04 May Ian Hurd on Law and Diplomacy
Ian Hurd has a very interesting essay on law and international relations, “Law and the Practice of Diplomacy,” which I’d strongly recommend to anyone with an IR/IL bent. It’s maybe the only piece of IR theory that I’ve read that really seems to get the dynamic element of international law. It also centers international law to what I suspect is an unprecedented extent, as both a “resource” for and a constraint on state actors. “[S]tates are limited in their agency by the legal resources that they find around them. Their strategic behaviour around diplomacy and international law is therefore tightly structured by the legal environment. This is not a domain of free choice.”
The piece also highlights the change element inherent in the international legal process, and the fact that although state try to put law to work to advance their interests
[t]he social nature of diplomacy ensures that these changes are never fully under the control of any single actor, and that the strategic direction of diplomatic activism is always uncertain. The meaning of precedents depends on how states and others choose to use them. As a social practice, diplomacy has these three formal qualities: sociality, statecentrism, and a productive effect.
With this emphasis on the IL’s dynamic element, Hurd gives the lie to the burgeoning field of IR/IL compliance studies. Insofar as a rule of international law is contested, “answering the question about compliance versus noncompliance amounts to taking sides in the substantive political content of the dispute.” Better, in true constructivist form, to “look at how the actors use the rules, and how the rules shape the actors and their possibilities.”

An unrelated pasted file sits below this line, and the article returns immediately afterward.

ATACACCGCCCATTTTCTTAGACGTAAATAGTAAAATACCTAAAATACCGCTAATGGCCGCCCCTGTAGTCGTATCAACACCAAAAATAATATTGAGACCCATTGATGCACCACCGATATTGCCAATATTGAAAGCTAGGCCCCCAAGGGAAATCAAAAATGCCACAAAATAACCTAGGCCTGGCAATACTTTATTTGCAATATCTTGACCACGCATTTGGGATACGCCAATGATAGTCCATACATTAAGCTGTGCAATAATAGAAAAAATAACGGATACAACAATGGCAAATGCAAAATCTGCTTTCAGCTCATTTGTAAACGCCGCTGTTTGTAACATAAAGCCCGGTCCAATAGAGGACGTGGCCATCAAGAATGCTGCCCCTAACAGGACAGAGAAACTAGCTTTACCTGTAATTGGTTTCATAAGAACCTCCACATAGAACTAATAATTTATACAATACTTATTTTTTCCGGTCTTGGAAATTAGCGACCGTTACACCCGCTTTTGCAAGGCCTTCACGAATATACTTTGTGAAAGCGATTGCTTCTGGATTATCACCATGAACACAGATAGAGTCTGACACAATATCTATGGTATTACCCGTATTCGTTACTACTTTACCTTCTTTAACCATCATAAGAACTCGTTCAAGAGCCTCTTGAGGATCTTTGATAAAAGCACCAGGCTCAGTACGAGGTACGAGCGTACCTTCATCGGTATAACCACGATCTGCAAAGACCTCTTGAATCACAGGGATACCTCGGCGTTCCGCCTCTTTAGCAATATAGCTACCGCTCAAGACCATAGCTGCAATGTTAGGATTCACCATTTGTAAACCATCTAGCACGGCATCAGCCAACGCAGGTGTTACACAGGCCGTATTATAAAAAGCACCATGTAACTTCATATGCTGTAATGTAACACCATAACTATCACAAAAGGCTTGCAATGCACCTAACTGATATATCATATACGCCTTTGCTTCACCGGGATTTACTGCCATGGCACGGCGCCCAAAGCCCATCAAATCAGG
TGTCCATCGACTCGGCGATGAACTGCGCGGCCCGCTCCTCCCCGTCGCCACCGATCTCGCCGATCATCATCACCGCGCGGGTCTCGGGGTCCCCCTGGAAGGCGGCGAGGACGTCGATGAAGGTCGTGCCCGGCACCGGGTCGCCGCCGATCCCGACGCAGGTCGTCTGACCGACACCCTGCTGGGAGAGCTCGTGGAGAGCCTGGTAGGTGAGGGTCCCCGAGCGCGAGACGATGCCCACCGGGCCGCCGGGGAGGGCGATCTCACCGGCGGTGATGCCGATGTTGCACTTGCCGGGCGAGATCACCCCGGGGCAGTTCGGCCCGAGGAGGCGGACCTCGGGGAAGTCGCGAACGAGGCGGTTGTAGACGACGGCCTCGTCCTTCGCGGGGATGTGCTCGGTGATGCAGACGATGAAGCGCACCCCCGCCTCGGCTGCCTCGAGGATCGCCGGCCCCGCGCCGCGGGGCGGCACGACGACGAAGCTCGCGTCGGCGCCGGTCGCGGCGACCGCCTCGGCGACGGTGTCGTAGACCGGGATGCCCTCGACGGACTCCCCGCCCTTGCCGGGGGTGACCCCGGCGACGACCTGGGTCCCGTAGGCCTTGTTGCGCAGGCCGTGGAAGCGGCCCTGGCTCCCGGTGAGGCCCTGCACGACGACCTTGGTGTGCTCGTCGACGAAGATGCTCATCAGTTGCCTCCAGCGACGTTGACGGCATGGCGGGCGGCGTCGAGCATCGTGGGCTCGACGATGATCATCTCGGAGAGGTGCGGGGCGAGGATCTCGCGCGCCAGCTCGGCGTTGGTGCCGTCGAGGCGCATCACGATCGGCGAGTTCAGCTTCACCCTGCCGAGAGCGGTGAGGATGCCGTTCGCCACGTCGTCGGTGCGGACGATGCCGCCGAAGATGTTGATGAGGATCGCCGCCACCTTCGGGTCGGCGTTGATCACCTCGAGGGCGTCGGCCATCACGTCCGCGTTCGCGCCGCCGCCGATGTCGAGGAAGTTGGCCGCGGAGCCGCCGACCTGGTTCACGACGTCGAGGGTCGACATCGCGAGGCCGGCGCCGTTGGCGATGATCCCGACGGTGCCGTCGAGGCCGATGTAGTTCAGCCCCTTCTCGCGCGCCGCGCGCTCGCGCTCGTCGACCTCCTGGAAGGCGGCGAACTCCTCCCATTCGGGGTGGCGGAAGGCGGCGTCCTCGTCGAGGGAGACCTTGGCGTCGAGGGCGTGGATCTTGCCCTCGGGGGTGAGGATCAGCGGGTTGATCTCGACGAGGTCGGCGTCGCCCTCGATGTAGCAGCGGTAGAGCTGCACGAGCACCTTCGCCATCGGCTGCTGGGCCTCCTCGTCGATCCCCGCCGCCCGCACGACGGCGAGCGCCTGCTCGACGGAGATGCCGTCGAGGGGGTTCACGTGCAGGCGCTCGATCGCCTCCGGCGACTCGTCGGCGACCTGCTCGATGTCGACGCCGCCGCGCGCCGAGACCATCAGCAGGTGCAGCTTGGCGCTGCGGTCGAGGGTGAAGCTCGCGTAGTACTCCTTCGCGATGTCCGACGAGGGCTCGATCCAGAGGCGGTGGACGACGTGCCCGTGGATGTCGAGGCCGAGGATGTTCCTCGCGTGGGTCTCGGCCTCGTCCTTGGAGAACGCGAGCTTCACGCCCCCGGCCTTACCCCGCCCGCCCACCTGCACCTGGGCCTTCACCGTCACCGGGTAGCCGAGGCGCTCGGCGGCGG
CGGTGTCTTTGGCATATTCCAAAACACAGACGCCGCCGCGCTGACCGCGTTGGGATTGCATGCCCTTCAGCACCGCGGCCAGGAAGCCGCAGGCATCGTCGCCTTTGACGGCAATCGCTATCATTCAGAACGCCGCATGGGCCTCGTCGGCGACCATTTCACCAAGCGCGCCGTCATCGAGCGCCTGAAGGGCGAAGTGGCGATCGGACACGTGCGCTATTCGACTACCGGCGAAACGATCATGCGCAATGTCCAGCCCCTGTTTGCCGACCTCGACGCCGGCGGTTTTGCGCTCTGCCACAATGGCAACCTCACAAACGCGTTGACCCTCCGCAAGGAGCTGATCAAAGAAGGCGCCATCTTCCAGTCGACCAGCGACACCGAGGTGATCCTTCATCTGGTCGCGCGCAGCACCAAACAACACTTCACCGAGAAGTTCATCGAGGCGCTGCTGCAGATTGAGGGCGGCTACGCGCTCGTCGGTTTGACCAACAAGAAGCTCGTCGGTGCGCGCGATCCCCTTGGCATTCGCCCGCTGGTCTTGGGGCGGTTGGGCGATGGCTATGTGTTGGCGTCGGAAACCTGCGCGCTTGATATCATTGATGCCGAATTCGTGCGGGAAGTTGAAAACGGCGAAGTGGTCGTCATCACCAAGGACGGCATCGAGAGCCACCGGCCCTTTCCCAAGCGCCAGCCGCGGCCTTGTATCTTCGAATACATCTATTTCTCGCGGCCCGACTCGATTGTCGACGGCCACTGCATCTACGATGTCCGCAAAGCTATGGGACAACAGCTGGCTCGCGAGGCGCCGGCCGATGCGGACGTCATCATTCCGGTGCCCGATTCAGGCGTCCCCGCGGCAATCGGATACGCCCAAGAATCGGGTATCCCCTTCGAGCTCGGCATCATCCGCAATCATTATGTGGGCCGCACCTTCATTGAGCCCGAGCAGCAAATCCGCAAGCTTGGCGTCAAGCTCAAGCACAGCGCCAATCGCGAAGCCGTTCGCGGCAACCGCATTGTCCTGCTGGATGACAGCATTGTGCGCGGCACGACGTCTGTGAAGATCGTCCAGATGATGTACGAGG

This is great stuff. Two quick thoughts. First, I wonder if the piece might actually overemphasize the place of law. (Who’d have thunk, say 10 years ago, that an IL person would be taking an IR person to task for that!) Hurd seems to be saying that diplomacy inherently “consists of reconciling state behaviour to international law.” I’d agree that there are an increasing range of contexts in which this is true, but aren’t there still many questions of diplomacy in which the law figures only marginally or not at all? And though I’m also on board with centering the change factor, it seems clearly the case that there are some legal questions (small and large) on which states do reach consensus. The contestedness of legal boundaries fronts for a lot of territory on which there is agreement.
My other gripe is one I’m more used to throwing in IR’s direction: the bracketing of non-state actors. Non-state actors are obvious players on the international stage, so here’s how Hurd (in effect) dismisses them:
Only states are obligated under public international law. . . Nonstate actors contribute to diplomacy, despite not being subjects of the rules of international law: they can invoke international rules, provide interpretations of behaviour and of rules, and construct arguments using the resources of public international law. This can be consequential in constructing the field in which public diplomacy takes place and in contributing resources to it. But this is ultimately directed toward influencing states, either by forcing them to act in certain ways or by giving them resources to pursue the policies preferred by the nonstate actors.
So how to address the Kimberley Process and the Equator Principles, in which NGOs and corporations are the key actors? When Greenpeace goes after the Forest Stewardship Council about logging in the Congo or Human Rights Watch presses the International Olympic Committee on Saudi discrimination against women? Hurd deploys the UN Global Compact as consistent with his premise, but I don’t see how. (Because the UN is composed of states? It’s not obvious how IOs fit into the picture.) The use of the term “diplomacy” is suspect from this perspective, insofar as it carries heavy state-centric baggage. Ultimately, I’m not sure why the rest of the theory couldn’t be put to work in a model including non-state actors as well, who after all also use international law as a resource at the same time that they are constrained by it.